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UPSAT GX60 Com/GPS Panel Mount
If you've read my article about the GX55 and SL40, you already know a lot of the features of the GX60. In a nutshell, the GX60 has a SL40 760 channel VHF COM and a GX55 with everything needed to make the unit IFR certifiable for enroute, terminal and non-precision GPS approaches. This GPS meets TSO C129A A1. A lot of folks have asked me when I was going to do this article even though the GX60 has been out for sometime now. I really wanted to install a GX60 and learn just how to fly approaches with it. In other words, I wanted to see how this unit would work in real world applications. Is it difficult? Does the GX training CD really help? First let's make one thing clear. These manufacturers don't pay me to write about their products. In fact, some probably would pay me NOT to write about their products! Knowing this, you can rest assured I called the shots the way I seen them with the GX60. Is this just another IFR GPS or is there has IIMorrow put together something different? Well, read on and find out.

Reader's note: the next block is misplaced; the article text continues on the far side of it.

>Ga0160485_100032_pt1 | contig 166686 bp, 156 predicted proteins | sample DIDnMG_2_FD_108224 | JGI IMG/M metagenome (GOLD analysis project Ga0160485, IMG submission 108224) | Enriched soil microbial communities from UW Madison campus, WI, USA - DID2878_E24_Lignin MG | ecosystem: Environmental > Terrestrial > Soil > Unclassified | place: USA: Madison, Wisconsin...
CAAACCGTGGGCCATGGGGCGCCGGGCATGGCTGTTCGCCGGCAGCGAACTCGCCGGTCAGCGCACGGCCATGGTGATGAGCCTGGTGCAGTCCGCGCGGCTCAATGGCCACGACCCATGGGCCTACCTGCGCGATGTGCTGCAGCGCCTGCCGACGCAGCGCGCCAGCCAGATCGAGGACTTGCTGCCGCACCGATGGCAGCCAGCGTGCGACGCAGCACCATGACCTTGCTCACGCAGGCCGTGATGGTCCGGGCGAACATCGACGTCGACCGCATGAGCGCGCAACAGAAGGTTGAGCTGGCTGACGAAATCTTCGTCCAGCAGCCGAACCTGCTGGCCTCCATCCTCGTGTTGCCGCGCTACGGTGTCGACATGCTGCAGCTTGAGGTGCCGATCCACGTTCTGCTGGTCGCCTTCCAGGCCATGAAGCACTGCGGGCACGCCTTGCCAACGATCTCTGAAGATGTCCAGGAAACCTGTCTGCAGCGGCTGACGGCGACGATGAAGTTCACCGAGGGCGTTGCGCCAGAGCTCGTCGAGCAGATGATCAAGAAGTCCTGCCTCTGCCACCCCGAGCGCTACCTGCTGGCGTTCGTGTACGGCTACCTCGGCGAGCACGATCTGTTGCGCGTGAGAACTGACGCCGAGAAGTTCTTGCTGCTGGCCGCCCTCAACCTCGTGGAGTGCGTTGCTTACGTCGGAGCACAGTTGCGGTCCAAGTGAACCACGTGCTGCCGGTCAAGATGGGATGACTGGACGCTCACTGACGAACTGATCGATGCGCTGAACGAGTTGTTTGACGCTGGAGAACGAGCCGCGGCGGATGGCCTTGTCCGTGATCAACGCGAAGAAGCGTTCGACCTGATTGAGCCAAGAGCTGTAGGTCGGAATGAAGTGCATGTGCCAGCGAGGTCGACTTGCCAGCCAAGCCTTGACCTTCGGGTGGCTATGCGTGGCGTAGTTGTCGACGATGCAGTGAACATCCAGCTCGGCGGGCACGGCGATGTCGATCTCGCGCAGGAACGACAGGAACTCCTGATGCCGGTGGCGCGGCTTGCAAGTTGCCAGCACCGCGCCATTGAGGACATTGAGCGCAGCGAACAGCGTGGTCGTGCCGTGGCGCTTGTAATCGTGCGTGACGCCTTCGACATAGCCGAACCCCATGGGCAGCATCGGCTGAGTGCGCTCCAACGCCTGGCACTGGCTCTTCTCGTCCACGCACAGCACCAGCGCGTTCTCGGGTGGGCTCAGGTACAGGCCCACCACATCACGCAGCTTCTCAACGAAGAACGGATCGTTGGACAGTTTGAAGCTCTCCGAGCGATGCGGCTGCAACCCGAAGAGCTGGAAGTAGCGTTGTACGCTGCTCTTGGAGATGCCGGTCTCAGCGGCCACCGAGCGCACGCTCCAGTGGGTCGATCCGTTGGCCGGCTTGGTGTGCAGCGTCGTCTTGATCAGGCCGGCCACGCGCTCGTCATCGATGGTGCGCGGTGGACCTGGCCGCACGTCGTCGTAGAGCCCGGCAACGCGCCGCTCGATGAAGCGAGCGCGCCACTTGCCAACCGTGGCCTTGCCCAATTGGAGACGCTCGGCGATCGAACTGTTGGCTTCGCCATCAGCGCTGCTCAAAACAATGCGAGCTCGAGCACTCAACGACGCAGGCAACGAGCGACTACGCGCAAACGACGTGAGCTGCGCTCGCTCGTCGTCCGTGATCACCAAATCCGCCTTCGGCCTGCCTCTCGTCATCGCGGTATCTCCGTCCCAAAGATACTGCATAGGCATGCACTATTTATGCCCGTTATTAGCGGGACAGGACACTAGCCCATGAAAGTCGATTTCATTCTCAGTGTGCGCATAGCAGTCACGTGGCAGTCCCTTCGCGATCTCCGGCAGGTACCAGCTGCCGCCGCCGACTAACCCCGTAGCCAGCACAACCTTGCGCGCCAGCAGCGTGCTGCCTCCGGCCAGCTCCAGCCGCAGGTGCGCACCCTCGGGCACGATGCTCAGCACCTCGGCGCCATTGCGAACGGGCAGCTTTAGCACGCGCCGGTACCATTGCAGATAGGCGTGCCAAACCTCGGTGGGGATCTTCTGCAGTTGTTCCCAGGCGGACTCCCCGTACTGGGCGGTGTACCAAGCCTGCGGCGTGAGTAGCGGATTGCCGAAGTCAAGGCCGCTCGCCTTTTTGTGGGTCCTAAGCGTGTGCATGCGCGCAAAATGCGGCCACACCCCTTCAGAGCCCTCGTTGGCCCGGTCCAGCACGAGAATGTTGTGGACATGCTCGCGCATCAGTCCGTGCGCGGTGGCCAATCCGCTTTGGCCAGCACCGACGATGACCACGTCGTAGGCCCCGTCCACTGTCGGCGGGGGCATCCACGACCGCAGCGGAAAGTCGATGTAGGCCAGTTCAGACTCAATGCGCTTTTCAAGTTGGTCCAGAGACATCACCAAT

The GX60 VHF COM The COM inside the GX60 is full 760 channel from 118.00-136.975 MHz. It displays active and standby frequencies at the same time. A lamp comes on when you transmit and a "stuck mic time-out" so you don't get caught saying things over the airways you wouldn't want printed in the local paper. You can listen to the standby frequency while monitoring the active frequency. This is great in a single radio aircraft but who would install an IFR GPS in an aircraft with only one VHF com? You can monitor the National Weather Service weather channels and I found this to be a nice touch during cross-countries. The com section also has an intercom but the class or aircraft that has the GX60 normally would have a built-in ICS anyway. The IIMorrow SL10 or the PS-Engineering intercoms/audio panels are a great choice if you need an audio panel and ICS. The GX60 com also can store the last ten used frequencies; ten user defined frequencies or down load the frequencies from the GPS section of the unit. While this may sound nice, I found it much easier in an IFR environment just to place the frequency I needed into the standby slot of the com. It seemed much easier and faster during flight. This feature is fun to mess with on the ground but not much value in the air in my humble opinion but it's there should you like that feature. I found the transmitter put out a whopping 8 watts above 12 Vdc and 7 watts from 9-11Vdc. These are good numbers. I found the GX60 would operate from 9-42 Vdc on the bench, which is better than book. The GX60 drew less than 3.2 amps during transmit and 1.1 amps at 28Vdc. At idle, the GX60 com and GPS drew a mere 350MA at 24Vdc. This isn't enough power to get a lightning bug glowing! Because of the low power consumption, the GX60 doesn't require cooling. The squelch is set via software and a squelch override. I found the squelch circuit worked well in flight. After looking at the specs of the GX60 on the bench and taking a good visual of the insides, there's no doubt that some of the best engineering in America is inside this little jewel. Did I mention the GX60 is built in the good old USA? This shows America can put out a top quality product at a fair price. I've found most of IIMorrow's products are of excellent quality and the GX60 is no exception.